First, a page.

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Bangladesh invites violent extremists by using force, denying justice: International Crisis Group
Tuesday, 12 April 2016

The Brussels-based International Crisis Group (ICG) says the government needs to recognise that “it is in its interest to change course, lest it fail to either contain violent extremism or counter political threats”.

The independent and non-profit body also suggested that the US and the EU pressure Dhaka “using its economic levers” to respect civil and political rights.

It has also called upon India “using close ties” to urge the ruling Awami League to allow the opposition legitimate political expression and participation.

“There is no time to lose,” according to its new report on “Political Conflict, Extremism and Criminal Justice in Bangladesh” released on Monday.

The Crisis Group is also critical to the International Crimes Tribunal (ICT), established in 2010 to prosecute individuals responsible for atrocities committed during the 1971 liberation war.

It termed the ICT “deeply flawed” and said it was “an important example of the dangers of using rule of law institutions for political ends”.

“Perceptions of injustice are creating opportunities for extremist groups and fuelling political conflict,” the report, released on the heels of the gruesome murder of another secular activist in Dhaka, continued.

It also looks at Bangladesh’s law and order challenges, which, it believes, are largely rooted in the “intense rivalry” between the government and its political opposition.

The report says “police tasked with targeting the government’s rivals and an overstretched justice system compelled to prosecute opposition leaders and activists now also face a renewed threat from violent extremists”.

“The permissive legal environment, however, is creating opportunities for extremist outfits to regroup, manifested in the killings of secular bloggers and foreigners and attacks on sectarian and religious minorities in 2015”.

The government’s reaction to rising extremism, including arrest and prosecution of several suspects without due process and transparency, is “fuelling alienation that these groups can further exploit”, it says.

“Reconciling with the opposition and hence stabilising the state requires both political compromises and an end to the repressive use of law enforcement agencies and abuse of the courts,” the report summarises.

Politicising the police and using elite forces, particularly the Rapid Action Battalion (RAB), to silence political dissent, are laying the seeds of future violence.

By concentrating on targeting the opposition, the police are failing to curb criminality; the prisons are overburdened by the mass arrests of opposition leaders and activists; and the judiciary, perceived as partisan for trials and sentences based on political grounds, is losing credibility.

“The result is a justice system that swings between two extremes: woefully slow and dysfunctional for ordinary cases and speedy, undermining due process, in politically charged ones”.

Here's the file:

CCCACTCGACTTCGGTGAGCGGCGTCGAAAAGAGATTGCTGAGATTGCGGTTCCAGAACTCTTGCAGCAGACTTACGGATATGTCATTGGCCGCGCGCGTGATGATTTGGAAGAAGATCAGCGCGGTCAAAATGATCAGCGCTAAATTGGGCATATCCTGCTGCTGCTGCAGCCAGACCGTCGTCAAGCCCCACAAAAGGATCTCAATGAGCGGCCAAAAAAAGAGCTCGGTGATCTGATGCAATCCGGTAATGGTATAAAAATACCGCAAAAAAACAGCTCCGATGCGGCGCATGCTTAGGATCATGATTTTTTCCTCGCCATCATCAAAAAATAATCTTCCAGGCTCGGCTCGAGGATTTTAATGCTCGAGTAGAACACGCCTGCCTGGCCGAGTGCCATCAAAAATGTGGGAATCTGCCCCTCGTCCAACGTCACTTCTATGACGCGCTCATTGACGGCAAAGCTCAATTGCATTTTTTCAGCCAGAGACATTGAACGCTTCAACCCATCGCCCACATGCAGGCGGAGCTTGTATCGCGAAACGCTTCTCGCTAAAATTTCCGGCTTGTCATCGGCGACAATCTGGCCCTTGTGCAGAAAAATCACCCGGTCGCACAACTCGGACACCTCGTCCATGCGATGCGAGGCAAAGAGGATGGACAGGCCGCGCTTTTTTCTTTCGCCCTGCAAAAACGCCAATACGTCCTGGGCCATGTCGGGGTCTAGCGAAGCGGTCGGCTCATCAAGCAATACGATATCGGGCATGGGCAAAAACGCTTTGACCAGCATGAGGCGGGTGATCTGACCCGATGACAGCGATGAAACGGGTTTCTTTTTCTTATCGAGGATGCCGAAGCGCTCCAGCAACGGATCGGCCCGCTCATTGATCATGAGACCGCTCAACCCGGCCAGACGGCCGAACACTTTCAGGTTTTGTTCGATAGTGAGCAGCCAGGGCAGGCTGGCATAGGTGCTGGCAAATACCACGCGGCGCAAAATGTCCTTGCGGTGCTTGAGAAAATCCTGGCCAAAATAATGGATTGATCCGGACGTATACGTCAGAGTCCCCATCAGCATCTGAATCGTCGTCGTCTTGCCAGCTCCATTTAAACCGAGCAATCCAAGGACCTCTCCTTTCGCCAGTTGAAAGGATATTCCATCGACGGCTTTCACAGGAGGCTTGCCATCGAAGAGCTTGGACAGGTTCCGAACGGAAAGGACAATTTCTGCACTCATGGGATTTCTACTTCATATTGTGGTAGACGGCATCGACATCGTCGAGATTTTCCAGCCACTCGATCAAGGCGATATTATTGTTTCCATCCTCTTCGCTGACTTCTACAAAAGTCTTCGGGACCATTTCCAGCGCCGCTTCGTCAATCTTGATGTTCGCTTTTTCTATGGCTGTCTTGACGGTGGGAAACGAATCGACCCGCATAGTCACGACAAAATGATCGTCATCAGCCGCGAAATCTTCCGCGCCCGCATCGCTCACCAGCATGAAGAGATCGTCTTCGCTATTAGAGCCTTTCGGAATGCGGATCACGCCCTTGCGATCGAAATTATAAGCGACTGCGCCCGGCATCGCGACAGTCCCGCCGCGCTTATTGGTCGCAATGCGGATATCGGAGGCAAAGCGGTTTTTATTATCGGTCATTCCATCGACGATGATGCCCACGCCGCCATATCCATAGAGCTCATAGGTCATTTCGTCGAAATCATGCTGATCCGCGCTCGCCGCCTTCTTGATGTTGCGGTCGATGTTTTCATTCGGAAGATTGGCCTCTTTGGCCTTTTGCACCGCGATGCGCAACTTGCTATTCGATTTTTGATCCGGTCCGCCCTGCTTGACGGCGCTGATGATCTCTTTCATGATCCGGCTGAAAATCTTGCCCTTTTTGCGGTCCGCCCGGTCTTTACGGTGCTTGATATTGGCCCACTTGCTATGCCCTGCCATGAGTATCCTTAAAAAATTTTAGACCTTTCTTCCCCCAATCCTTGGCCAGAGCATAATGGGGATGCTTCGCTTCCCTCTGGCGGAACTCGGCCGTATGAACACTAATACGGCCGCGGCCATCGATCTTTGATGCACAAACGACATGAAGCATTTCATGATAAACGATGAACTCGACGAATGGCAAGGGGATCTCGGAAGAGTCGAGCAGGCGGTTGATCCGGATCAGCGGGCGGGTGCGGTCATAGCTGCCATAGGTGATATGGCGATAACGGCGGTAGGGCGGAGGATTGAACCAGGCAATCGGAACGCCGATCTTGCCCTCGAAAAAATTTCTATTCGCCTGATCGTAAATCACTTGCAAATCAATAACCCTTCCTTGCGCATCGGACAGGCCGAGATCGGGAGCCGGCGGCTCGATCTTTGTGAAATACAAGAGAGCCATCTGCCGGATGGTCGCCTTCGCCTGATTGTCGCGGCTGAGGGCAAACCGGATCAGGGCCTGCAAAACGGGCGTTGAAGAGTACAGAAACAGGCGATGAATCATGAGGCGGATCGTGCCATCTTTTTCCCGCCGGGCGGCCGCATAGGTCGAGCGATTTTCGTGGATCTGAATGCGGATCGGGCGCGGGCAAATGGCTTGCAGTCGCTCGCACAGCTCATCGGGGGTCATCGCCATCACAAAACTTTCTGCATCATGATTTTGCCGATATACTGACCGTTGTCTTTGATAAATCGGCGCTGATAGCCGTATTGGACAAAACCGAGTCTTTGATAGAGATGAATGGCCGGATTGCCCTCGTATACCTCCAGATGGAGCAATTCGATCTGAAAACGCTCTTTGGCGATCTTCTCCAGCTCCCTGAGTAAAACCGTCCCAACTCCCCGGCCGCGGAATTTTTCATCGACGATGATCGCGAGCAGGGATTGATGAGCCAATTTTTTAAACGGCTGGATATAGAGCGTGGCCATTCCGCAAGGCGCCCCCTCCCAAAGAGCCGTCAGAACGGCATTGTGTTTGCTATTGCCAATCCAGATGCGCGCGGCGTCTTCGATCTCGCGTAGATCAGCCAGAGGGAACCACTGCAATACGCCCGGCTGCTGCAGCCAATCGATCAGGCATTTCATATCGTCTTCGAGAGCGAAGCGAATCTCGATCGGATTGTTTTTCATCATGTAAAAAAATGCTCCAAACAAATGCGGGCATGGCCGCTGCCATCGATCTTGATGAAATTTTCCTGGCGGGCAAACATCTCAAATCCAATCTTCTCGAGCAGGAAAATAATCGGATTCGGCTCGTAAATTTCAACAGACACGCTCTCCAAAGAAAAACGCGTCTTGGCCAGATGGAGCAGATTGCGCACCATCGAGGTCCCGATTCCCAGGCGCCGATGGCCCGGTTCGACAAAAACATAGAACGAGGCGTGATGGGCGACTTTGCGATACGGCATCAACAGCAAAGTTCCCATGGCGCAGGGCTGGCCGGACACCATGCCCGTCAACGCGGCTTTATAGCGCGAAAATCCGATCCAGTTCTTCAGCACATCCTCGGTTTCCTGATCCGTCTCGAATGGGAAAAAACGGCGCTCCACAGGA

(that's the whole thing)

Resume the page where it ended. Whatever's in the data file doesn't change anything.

The problems surrounding delivery of justice are further compounded by legal mechanisms to silence civil society and prevent media scrutiny and parallel processes that undermine due process in politically charged cases.

“If mainstream dissent remains closed, more and more government opponents may come to view violence and violent groups as their only recourse,” the Group warned.

The summary of the 41-page report begins with Bangladesh’s political context in which the ruling Awami League has a long political rivalry with the opposition Bangladesh National Party (BNP).

The report says as the rivalry reaches “new heights”, so does its “repression”.

“At the same time, a deeply politicised, dysfunctional criminal justice system is undermining rather than buttressing the rule of law,” it said.

“Heavy-handed measures are denting the government’s legitimacy and, by provoking violent counter-responses, benefitting violent party wings and extremist groups alike”.

The BNP and its Jamaat-e-Islami ally marked the anniversary of the disputed 2014 elections with indiscriminately violent strikes and traffic blockades, which were “matched brutally by the state”.

The Crisis Group says the BNP now appears “less willing to resort to violence to unseat the government”.

Its decision to re-enter the political mainstream gives the government “an opportunity it should exploit by urgently resuming dialogue with the opposition”.

“To demonstrate sincerity, as a first step, it (government) should end use of the rule of law institutions to target opponents and silence critics”.

“Accepting legitimate avenues of participation and dissent would also help regain some lost legitimacy and the trust of citizens in the state’s provision of both justice and security,” the report suggested.

“So long as there is no independent court system to arbitrate disputes fairly, the parties are likely to continue taking those disputes to the streets, but a neutral judiciary could help defuse tensions by upholding fundamental principles and preventing executive excesses.”

The Crisis Group says it is committed “to preventing and resolving deadly conflict”.